A new technique for amplified immunoassay will be developed for sensitive measurement of bacteria under conditions which do not destroy them, coupled with the isolation of these bacteria from the immunoassay matrices. The isolated bacteria could be characterized in order to assess the epidemiology of infection by the organism, or be tested for their antibiotic resistance. The organisms to be tested in this Phase I effort are E. coli O157/H7, and several Salmonella isolates. The method will include measurement of bacteria via surface LPS antigens by a modified ELISA using fluoresceinated and Russell s viper venom factor X activator-conjugates (RVV-XA-Ab) and capture on an anti- fluorescein matrix, and detected using a coagulation-based assay amplification system known as Enzyme-linked coagulation assay, or ELCA. After measurement, these bound bacteria will be eluted using fluoresceyl gelatin or fluoresceyl casein, counted by quantitative PCR and tested for their viability. Quantitative PCR for Salmonella will use detection of an invE-invA gene and/or and rfbS gene coding for tyvelose synthetase; detec2tion of E. coli O157 will use genes for SLT-I, SLT-II and rfbEO0157:H7. Development of this approach will include the use of microtiter plates and a filter device used to capture bacteria on immunosorbent filters with a pore size of 5 mum which will allow elution of bacteria. The system will be developed to optimize detection/isolation of these bacteria in Phase I, and will be extended to a number of other bacterial species in Phase II. This technique will have considerable value as a more rapid and less expensive approach for isolation of pathogenic bacteria than classical microbiological methods.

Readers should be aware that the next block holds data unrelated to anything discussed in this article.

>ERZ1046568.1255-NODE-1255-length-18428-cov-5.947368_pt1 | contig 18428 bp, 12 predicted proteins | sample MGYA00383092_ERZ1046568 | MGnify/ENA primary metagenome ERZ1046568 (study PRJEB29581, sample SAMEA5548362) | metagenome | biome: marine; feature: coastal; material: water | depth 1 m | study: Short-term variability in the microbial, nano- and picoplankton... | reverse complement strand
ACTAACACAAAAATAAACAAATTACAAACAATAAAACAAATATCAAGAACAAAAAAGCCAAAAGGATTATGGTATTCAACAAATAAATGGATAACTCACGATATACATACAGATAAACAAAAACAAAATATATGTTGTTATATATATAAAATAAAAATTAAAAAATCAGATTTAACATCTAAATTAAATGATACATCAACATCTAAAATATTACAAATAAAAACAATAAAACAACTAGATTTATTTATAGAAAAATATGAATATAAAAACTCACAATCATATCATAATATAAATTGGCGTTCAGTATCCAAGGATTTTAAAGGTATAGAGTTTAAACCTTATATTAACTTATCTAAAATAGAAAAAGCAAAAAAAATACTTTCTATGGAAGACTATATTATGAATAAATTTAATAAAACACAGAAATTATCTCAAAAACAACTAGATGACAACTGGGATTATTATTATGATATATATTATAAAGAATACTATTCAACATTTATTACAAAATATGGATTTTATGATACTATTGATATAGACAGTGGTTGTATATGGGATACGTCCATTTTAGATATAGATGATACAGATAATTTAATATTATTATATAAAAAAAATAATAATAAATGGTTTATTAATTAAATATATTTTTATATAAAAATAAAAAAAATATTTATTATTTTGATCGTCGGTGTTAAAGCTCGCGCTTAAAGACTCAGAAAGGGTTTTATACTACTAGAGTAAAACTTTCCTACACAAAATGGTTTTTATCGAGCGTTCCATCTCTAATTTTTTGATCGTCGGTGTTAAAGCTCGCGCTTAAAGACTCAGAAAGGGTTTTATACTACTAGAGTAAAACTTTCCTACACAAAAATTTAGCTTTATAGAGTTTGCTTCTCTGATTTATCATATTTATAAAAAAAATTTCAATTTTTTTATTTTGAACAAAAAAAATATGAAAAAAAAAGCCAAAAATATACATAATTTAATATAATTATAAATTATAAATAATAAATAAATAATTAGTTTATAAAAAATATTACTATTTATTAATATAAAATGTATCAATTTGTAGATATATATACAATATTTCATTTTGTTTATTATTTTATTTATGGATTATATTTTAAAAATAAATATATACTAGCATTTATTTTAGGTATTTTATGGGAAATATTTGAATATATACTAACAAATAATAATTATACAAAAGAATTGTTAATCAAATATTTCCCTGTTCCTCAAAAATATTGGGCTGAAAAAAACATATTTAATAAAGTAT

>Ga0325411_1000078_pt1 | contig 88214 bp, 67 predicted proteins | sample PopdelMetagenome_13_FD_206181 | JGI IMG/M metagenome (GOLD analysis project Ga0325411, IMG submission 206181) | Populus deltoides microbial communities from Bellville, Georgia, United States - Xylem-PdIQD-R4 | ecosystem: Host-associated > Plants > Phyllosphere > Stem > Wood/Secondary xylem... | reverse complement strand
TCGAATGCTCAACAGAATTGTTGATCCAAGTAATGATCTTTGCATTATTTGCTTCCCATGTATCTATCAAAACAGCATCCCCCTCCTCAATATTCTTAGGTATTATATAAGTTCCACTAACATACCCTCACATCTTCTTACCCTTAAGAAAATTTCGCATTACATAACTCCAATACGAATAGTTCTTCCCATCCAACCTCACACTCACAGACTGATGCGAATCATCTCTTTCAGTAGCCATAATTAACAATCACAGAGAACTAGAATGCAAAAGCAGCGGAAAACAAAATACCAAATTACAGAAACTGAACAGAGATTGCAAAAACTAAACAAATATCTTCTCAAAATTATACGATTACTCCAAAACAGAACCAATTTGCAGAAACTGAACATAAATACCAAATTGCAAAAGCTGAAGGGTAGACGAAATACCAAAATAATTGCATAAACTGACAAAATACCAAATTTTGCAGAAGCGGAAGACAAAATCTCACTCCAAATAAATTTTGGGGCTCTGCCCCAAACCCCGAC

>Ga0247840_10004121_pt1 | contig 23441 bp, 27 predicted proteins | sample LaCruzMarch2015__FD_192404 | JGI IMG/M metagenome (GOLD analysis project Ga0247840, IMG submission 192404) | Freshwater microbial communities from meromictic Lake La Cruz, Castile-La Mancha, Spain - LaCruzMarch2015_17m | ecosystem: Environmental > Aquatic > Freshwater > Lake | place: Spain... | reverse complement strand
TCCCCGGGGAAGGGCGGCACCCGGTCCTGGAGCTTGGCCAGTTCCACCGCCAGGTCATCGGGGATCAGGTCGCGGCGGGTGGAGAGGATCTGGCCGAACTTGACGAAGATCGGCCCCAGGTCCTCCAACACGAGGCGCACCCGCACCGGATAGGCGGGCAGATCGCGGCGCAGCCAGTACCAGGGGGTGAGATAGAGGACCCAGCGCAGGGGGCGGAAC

The simplified, rapid and sensitive detection of bacteria coupled with immunoisolation will simplify epidemiological studies which depend on isolated bacteria, and will make it possible to more rapidly assess the antibiotic sensitivity of organisms found to be infectious. These features of the approach will be of considerable practical value and will lead to commercially viable assay kits.